On a return basis, we had 29 multi-baggers (~34% of the portfolio) whose gains are in excess of 100%.
The top three winners are more than ten times, seven times and five times on our invested capital thus far respectively.
Our personal experience adds evidence to the data that holding stocks for the long term works.
Expect volatility during the journey
Very often, one of the reasons why investors find it hard to hold for the long term is that the stock market can be very volatile in the short term.
In the short term, the market can go down faster than it goes up.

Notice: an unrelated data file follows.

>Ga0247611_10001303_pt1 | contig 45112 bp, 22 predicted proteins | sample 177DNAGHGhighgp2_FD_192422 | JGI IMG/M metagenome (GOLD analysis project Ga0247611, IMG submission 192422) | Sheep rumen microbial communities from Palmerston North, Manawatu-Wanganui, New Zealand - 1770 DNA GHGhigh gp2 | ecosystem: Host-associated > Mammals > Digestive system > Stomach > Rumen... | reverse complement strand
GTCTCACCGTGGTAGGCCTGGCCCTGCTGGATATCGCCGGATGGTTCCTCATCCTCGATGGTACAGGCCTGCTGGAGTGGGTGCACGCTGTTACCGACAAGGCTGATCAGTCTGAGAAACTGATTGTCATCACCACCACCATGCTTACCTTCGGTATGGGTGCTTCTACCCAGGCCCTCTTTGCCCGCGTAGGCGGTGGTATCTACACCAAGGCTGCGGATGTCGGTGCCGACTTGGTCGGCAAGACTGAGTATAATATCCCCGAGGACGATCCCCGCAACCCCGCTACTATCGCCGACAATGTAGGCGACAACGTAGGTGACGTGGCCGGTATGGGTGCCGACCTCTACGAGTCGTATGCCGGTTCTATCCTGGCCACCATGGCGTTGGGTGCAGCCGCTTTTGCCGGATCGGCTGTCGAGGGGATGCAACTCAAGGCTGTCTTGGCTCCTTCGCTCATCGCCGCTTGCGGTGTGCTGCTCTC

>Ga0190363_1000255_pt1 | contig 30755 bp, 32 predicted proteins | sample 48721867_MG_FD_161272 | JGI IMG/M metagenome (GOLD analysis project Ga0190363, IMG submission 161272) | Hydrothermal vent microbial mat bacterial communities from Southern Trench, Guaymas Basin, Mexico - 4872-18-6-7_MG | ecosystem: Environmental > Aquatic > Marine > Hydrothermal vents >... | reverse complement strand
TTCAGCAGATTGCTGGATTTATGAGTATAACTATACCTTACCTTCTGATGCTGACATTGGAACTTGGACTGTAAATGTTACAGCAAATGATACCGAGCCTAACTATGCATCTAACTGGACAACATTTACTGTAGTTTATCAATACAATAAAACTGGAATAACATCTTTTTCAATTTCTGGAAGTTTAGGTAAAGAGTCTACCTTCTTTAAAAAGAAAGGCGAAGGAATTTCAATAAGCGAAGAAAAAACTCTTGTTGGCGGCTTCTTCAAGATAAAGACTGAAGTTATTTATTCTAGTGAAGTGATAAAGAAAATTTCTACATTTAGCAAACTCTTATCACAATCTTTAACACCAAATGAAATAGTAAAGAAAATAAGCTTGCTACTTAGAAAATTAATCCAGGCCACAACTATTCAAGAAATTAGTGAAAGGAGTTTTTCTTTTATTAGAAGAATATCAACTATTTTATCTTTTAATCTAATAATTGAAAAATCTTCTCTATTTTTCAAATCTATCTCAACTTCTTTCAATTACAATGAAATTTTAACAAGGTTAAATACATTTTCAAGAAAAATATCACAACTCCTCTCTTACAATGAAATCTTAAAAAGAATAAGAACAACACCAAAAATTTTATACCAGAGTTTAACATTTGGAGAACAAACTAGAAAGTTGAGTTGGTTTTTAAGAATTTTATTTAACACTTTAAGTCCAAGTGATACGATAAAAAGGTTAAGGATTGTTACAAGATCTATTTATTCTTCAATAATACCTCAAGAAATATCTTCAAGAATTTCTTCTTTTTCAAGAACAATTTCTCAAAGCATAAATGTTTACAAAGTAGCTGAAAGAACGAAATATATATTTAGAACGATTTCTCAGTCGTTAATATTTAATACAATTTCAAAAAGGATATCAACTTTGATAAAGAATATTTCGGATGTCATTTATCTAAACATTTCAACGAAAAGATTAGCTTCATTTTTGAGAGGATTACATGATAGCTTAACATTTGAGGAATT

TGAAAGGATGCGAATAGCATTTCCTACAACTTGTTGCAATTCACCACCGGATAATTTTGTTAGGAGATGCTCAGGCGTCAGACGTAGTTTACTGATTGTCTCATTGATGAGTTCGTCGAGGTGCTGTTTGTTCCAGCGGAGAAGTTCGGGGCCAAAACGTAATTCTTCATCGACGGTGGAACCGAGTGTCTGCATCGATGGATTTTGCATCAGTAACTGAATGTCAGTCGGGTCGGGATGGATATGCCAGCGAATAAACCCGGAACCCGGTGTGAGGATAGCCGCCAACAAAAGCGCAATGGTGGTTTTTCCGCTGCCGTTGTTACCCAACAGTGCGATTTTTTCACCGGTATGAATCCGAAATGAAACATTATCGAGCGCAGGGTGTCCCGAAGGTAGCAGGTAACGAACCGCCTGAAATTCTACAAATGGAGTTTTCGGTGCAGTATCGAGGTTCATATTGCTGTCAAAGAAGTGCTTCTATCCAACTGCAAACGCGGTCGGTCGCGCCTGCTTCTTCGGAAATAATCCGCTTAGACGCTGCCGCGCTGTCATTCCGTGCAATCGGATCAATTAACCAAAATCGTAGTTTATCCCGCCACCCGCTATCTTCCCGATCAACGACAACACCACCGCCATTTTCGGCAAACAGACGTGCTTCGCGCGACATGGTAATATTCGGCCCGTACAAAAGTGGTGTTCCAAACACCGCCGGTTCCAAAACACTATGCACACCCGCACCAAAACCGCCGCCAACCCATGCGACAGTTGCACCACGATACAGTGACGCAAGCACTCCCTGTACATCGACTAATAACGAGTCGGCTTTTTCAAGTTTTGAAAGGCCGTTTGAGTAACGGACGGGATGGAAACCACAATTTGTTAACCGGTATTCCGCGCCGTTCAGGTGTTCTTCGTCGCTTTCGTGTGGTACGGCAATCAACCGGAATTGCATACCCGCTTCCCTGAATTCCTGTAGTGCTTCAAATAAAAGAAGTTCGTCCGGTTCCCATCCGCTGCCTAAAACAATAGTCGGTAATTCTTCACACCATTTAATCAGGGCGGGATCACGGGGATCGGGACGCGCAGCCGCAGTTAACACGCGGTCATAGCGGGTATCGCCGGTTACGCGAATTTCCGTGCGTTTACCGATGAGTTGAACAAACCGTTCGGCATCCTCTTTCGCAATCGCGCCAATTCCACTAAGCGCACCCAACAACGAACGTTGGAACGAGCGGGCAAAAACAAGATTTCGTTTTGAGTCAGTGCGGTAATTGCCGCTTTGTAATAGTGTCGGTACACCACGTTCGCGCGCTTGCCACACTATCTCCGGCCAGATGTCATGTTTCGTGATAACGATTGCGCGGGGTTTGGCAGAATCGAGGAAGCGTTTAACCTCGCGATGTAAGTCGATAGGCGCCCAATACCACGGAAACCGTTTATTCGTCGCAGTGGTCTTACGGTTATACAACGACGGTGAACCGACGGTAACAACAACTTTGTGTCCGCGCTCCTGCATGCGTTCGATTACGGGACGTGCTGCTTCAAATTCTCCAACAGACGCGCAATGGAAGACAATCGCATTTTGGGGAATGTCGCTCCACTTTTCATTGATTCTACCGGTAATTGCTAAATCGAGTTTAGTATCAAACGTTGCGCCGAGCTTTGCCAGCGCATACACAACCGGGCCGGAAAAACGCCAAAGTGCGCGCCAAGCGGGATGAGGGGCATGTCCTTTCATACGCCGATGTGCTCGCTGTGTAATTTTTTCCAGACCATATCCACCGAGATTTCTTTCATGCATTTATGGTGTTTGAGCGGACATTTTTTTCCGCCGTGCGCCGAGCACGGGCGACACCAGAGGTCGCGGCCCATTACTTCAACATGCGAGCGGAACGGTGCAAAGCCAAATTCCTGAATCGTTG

On average, the market falls roughly 10% every one year, 20% every four years, 30% every decade, and 40% or more every few decades.
More than 90% of the time, the stock market is trading off its previous historical high.
Price declines are absolutely normal. However, when and by how much, we don’t know in advance.
But, we should expect it, always.
Over the long-term, the market has shown that it goes up more than it goes down.
That’s why the long term is the only term that counts and matters, and that the rewards will be well worth your time.
Note: An earlier version of this article appeared in The Business Times.
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The writer is the Founder of Vision Capital, focused on long-term investing in global equities) and is also the author of the book “Vision Investing: How We Beat Wall Street & You Can, Too!”. He has vested interest in all the shares mentioned. Holdings are subject to change at any time.